Your Heart Truly Is Precious
Matters of the heart, especially for women, are nothing to be taken lightly. Many women are unaware of how serious heart disease is and how many individuals it impacts. The American Heart Association has initiated a campaign called Go Red for Women in order to encourage women to be aware of heart disease and the risk factors that can impact heart health. It also encourages women to take action to lead healthier lives and reduce personal risk.
Julia Allen, a 2015 spokeswoman for the Go Red for Women movement, knows all too well about what it means to experience a heart health scare. On April 13, 2013, she experienced two heart attacks in the same day—the first of which she tried to ignore. Allen says she had been advised by her doctor to see a nutritionist, but didn’t go because she was always so busy. She finally scheduled an appointment—and had even signed up for boot camp classes to improve her fitness health. But a week before, she found herself in the hospital.
Allen was at work and says she didn’t even realize she was having a heart attack. She just knew something felt different. She remembered seeing signs for the Go Red for Women campaign and went to the website. After reading women’s stories, she determined she could be experiencing a heart attack. She called her husband and the doctor, but before she made her way to the hospital, she stopped by her house to leave a note and key for her children and to make them a snack. “That’s what women do—our nature is to be nurturers and take care of other people,” Allen said. “But I think I went overboard because I wasn’t taking care of myself.”
By the time Allen arrived at the hospital, it was almost 3 p.m.—but she started having the symptoms around 8:30 that morning. She had her second heart attack later that evening while at the hospital, feeling all of the same things she had gone through previously that day:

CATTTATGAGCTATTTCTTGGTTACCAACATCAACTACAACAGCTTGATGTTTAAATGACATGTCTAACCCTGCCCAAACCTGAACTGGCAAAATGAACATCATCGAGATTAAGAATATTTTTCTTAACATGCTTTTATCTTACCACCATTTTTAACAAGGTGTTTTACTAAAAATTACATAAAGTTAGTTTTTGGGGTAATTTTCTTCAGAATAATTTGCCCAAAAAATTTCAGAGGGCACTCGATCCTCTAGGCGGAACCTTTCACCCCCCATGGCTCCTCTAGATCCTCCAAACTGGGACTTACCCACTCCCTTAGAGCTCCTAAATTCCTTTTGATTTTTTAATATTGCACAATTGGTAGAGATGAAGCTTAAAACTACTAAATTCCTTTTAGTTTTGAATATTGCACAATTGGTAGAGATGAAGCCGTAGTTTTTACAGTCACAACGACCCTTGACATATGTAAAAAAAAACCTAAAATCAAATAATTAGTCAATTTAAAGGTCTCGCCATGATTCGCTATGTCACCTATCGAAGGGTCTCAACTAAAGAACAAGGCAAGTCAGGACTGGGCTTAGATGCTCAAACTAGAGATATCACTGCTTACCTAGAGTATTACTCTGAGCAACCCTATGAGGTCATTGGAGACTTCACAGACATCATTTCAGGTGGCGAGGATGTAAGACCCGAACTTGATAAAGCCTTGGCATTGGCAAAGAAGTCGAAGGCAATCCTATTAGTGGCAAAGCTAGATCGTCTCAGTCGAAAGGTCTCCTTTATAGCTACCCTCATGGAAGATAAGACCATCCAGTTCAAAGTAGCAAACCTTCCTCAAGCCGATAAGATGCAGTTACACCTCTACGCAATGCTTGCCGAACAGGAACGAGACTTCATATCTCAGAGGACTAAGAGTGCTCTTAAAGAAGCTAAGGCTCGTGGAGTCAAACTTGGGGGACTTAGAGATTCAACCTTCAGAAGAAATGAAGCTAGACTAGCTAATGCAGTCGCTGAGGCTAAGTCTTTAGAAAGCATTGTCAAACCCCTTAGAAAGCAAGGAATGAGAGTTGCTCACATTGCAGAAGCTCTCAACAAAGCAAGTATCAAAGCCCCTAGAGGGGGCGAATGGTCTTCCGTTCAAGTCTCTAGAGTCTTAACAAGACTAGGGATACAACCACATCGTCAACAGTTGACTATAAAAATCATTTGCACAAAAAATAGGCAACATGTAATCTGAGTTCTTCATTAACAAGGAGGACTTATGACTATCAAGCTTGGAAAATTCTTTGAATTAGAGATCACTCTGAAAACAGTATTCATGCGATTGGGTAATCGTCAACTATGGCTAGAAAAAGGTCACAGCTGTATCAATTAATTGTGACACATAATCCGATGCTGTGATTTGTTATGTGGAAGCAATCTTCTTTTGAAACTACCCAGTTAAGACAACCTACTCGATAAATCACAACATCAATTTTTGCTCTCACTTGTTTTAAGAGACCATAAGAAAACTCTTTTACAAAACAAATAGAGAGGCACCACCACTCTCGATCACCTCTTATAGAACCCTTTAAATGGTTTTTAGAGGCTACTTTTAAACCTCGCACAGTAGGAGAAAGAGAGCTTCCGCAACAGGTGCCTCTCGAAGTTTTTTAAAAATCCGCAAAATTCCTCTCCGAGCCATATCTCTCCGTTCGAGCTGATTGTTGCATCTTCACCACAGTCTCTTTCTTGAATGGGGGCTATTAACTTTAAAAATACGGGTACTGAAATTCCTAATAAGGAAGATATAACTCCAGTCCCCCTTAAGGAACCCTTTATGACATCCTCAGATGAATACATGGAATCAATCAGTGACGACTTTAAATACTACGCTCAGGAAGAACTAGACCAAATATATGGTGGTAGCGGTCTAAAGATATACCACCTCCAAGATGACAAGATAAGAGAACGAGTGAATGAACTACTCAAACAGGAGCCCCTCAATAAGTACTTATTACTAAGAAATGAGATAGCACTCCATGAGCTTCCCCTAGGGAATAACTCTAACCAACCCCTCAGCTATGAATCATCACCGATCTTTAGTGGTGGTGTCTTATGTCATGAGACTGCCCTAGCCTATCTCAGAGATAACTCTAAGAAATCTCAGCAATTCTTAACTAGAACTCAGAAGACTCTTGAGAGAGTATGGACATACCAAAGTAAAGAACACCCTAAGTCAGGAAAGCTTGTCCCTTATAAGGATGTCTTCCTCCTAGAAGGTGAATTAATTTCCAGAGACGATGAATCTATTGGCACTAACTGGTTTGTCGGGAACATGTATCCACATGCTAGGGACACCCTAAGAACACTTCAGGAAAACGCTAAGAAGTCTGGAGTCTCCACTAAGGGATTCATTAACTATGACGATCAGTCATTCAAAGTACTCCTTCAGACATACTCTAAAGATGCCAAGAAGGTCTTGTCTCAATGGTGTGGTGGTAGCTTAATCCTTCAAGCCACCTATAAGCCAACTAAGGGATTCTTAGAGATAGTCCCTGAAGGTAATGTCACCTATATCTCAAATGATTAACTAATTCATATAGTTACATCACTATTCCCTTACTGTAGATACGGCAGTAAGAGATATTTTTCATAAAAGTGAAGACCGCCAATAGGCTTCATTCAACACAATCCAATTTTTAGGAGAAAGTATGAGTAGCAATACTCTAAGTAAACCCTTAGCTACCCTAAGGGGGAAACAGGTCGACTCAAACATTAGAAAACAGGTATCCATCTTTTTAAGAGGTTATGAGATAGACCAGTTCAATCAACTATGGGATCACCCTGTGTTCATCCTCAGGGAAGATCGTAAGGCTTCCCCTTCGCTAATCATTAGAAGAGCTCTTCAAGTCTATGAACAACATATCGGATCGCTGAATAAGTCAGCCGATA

• tightening in the jaw • pain in the left arm • nausea • lightheadedness • dizziness • feeling overheated, but having a cold sweat • shortness of breath
Allen remained in the hospital for four or five days, and found out there had been an 80 percent blockage of one of her arteries. Her family history was one of the causes of her heart attack. Now, she leads a healthier lifestyle through a nutritious diet and by exercising throughout the week, even if that means simply walking during her lunch break with a coworker. She says she’s had to make some adjustments to her life and her schedule, but she’s embraced those changes—and not simply because of necessity. “Now, I choose to live a healthy lifestyle,” Allen said. “There’s nothing like a heart attack to make you see things differently.”
Allen says she hopes to encourage other women to take charge of their heart health, noting that one in three women die of heart disease or stroke each year, and 90 percent of women have one or more risk factors unbeknownst to them. More women die of heart disease than cancer, stroke, chronic lower respiratory diseases and Alzheimer’s.
Allen’s story is a reminder of how important it is for women to take care of themselves. While she will not forget her experience and the impact it made on her lifestyle, she doesn’t let it stop her from enjoying each moment. “I think about it,” she said, “but I choose not to live in fear.”
Friday, Feb. 6, is National Wear Red Day in support of the movement to help save lives by raising awareness for the risks and impacts of heart disease. Allen strongly encourages women to do everything they can to educate themselves—she hopes they learn from her story and also go to the Go Red for Women website to become even more knowledgeable on heart disease.